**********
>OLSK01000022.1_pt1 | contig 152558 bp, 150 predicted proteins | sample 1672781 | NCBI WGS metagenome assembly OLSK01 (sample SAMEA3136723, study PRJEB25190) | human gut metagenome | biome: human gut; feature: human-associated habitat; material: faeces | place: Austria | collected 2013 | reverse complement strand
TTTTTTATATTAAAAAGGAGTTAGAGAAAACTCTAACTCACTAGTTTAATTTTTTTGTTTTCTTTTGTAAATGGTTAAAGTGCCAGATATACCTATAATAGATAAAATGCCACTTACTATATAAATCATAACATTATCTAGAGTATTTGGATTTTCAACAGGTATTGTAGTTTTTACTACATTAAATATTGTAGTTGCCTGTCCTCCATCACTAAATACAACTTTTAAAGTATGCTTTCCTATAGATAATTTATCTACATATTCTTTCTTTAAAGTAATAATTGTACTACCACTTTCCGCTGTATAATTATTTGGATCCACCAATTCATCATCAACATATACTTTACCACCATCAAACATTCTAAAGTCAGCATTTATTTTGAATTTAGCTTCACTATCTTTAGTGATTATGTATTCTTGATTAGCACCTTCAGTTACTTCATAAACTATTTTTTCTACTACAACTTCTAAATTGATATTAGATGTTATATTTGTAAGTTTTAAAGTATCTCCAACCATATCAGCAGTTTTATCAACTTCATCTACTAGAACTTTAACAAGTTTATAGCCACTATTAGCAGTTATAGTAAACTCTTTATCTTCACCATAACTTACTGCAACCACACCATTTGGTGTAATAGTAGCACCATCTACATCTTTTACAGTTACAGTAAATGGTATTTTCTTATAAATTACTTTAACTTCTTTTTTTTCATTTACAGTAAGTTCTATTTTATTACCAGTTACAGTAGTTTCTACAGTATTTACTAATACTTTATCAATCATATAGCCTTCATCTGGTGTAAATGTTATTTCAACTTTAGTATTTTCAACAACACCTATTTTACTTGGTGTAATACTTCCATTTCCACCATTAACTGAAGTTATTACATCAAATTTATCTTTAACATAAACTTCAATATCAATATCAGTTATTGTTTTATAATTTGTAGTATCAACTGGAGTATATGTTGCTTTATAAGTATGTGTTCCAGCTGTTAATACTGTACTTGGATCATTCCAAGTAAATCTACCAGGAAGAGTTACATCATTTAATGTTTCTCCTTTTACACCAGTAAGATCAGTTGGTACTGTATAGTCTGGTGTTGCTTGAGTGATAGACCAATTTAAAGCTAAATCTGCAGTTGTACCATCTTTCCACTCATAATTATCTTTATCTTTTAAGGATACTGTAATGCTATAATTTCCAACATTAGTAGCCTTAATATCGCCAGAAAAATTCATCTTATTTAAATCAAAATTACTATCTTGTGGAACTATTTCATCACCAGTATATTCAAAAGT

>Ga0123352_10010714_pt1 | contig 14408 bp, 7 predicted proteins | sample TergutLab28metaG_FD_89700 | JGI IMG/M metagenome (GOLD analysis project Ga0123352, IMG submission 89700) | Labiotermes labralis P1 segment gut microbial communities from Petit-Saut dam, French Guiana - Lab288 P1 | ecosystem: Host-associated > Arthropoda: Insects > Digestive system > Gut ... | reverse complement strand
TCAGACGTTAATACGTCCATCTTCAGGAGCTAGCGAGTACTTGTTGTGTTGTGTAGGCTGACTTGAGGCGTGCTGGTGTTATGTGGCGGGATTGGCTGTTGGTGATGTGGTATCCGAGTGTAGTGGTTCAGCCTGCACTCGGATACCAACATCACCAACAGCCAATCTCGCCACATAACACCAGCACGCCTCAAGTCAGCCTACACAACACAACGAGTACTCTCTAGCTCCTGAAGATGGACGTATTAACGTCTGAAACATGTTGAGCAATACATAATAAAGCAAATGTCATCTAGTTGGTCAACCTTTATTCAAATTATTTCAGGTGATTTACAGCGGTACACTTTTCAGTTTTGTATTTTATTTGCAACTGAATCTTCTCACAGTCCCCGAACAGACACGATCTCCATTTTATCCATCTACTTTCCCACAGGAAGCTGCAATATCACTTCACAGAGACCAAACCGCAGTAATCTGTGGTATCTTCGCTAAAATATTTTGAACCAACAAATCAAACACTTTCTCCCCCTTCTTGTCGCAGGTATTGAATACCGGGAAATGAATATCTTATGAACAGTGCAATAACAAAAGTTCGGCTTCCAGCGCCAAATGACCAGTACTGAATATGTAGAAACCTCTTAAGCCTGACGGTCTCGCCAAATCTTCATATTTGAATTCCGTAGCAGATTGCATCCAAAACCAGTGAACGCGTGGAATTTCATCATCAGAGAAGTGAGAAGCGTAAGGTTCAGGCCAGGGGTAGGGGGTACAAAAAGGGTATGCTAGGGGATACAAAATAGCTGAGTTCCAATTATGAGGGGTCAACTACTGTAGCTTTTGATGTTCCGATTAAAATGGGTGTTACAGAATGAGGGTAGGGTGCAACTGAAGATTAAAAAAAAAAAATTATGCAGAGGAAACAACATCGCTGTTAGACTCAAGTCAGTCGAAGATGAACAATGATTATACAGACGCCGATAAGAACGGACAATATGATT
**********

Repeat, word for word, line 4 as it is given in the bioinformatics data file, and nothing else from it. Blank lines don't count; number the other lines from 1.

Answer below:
TCAGACGTTAATACGTCCATCTTCAGGAGCTAGCGAGTACTTGTTGTGTTGTGTAGGCTGACTTGAGGCGTGCTGGTGTTATGTGGCGGGATTGGCTGTTGGTGATGTGGTATCCGAGTGTAGTGGTTCAGCCTGCACTCGGATACCAACATCACCAACAGCCAATCTCGCCACATAACACCAGCACGCCTCAAGTCAGCCTACACAACACAACGAGTACTCTCTAGCTCCTGAAGATGGACGTATTAACGTCTGAAACATGTTGAGCAATACATAATAAAGCAAATGTCATCTAGTTGGTCAACCTTTATTCAAATTATTTCAGGTGATTTACAGCGGTACACTTTTCAGTTTTGTATTTTATTTGCAACTGAATCTTCTCACAGTCCCCGAACAGACACGATCTCCATTTTATCCATCTACTTTCCCACAGGAAGCTGCAATATCACTTCACAGAGACCAAACCGCAGTAATCTGTGGTATCTTCGCTAAAATATTTTGAACCAACAAATCAAACACTTTCTCCCCCTTCTTGTCGCAGGTATTGAATACCGGGAAATGAATATCTTATGAACAGTGCAATAACAAAAGTTCGGCTTCCAGCGCCAAATGACCAGTACTGAATATGTAGAAACCTCTTAAGCCTGACGGTCTCGCCAAATCTTCATATTTGAATTCCGTAGCAGATTGCATCCAAAACCAGTGAACGCGTGGAATTTCATCATCAGAGAAGTGAGAAGCGTAAGGTTCAGGCCAGGGGTAGGGGGTACAAAAAGGGTATGCTAGGGGATACAAAATAGCTGAGTTCCAATTATGAGGGGTCAACTACTGTAGCTTTTGATGTTCCGATTAAAATGGGTGTTACAGAATGAGGGTAGGGTGCAACTGAAGATTAAAAAAAAAAAATTATGCAGAGGAAACAACATCGCTGTTAGACTCAAGTCAGTCGAAGATGAACAATGATTATACAGACGCCGATAAGAACGGACAATATGATT